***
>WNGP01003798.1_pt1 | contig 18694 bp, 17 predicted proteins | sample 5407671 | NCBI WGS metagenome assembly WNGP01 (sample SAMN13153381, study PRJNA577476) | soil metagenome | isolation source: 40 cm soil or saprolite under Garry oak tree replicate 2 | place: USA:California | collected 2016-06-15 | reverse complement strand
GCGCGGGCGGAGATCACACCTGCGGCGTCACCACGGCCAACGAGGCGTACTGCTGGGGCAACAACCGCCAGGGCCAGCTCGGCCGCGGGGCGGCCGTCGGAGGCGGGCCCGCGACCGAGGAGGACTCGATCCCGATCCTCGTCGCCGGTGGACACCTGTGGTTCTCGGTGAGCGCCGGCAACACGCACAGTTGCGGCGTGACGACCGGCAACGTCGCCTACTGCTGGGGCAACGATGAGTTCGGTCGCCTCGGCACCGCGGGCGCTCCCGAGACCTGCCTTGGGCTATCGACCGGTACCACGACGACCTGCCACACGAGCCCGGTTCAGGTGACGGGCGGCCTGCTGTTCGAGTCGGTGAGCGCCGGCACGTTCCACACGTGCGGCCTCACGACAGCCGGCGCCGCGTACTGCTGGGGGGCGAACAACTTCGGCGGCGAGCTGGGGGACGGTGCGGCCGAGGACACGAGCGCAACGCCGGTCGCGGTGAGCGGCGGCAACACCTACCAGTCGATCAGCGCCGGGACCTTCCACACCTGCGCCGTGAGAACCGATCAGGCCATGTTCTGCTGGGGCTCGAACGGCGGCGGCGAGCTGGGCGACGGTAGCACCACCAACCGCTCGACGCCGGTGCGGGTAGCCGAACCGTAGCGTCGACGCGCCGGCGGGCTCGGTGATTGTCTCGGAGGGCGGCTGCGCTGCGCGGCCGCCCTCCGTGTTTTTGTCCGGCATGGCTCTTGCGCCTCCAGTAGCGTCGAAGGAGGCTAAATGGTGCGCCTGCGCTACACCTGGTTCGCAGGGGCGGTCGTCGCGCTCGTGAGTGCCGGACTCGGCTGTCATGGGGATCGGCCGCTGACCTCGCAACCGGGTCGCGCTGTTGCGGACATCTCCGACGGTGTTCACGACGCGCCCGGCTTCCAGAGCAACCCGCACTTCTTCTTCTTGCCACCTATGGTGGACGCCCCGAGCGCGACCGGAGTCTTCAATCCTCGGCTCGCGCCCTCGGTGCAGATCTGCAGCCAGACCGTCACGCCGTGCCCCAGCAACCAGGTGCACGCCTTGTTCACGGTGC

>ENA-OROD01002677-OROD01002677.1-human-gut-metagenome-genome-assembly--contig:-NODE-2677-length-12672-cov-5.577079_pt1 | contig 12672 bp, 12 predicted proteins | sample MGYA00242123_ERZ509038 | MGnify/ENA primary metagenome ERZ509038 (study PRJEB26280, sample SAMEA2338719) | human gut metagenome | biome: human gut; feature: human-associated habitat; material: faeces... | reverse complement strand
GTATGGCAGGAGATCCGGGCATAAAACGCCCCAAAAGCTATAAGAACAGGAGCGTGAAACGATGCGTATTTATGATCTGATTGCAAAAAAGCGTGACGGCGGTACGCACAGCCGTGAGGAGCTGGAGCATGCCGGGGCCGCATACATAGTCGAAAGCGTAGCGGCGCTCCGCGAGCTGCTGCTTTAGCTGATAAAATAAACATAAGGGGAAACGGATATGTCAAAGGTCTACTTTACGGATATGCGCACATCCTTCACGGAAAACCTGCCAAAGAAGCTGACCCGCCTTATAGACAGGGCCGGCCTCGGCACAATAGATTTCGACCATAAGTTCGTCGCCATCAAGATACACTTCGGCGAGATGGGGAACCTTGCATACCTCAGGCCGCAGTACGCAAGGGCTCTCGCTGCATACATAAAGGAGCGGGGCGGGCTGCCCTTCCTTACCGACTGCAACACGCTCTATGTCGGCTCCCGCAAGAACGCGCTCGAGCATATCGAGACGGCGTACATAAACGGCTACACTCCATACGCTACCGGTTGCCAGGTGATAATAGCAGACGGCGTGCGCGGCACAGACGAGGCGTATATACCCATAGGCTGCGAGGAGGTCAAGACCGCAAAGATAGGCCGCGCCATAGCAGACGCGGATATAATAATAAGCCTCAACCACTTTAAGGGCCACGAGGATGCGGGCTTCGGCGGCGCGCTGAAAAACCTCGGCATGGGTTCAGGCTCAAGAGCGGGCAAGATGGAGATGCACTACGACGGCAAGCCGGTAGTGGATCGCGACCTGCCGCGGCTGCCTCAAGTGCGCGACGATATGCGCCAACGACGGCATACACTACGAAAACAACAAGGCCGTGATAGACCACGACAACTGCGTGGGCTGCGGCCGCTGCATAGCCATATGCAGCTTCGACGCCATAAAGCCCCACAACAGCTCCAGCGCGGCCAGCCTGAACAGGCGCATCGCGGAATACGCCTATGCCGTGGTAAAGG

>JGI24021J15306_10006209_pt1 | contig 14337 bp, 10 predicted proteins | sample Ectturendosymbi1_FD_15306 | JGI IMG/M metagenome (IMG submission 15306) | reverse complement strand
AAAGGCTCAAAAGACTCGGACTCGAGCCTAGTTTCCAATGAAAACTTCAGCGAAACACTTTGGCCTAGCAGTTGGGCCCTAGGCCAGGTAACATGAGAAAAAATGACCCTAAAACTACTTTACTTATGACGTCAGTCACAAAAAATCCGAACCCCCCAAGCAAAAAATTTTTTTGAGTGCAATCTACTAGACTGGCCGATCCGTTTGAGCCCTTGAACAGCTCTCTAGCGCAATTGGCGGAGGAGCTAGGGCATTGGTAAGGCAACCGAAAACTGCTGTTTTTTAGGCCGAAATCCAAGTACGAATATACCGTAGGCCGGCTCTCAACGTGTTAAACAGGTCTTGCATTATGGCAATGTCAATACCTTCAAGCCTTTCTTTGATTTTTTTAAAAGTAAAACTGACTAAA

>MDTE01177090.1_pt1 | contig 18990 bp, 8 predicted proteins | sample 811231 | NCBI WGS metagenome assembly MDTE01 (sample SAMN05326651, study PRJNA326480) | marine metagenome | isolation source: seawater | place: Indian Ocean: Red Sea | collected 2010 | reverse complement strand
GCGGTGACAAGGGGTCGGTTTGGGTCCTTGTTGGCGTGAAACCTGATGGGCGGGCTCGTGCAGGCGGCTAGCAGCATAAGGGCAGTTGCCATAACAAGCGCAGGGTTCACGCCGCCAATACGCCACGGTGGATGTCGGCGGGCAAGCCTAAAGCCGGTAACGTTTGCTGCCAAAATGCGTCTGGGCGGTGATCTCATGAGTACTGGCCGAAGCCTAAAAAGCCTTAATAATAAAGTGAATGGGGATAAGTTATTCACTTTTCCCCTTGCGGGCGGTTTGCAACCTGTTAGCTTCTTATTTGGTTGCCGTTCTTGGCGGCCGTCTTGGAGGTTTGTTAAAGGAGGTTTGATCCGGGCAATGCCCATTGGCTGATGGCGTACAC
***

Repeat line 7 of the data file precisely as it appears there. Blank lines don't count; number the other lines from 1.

>MDTE01177090.1_pt1 | contig 18990 bp, 8 predicted proteins | sample 811231 | NCBI WGS metagenome assembly MDTE01 (sample SAMN05326651, study PRJNA326480) | marine metagenome | isolation source: seawater | place: Indian Ocean: Red Sea | collected 2010 | reverse complement strand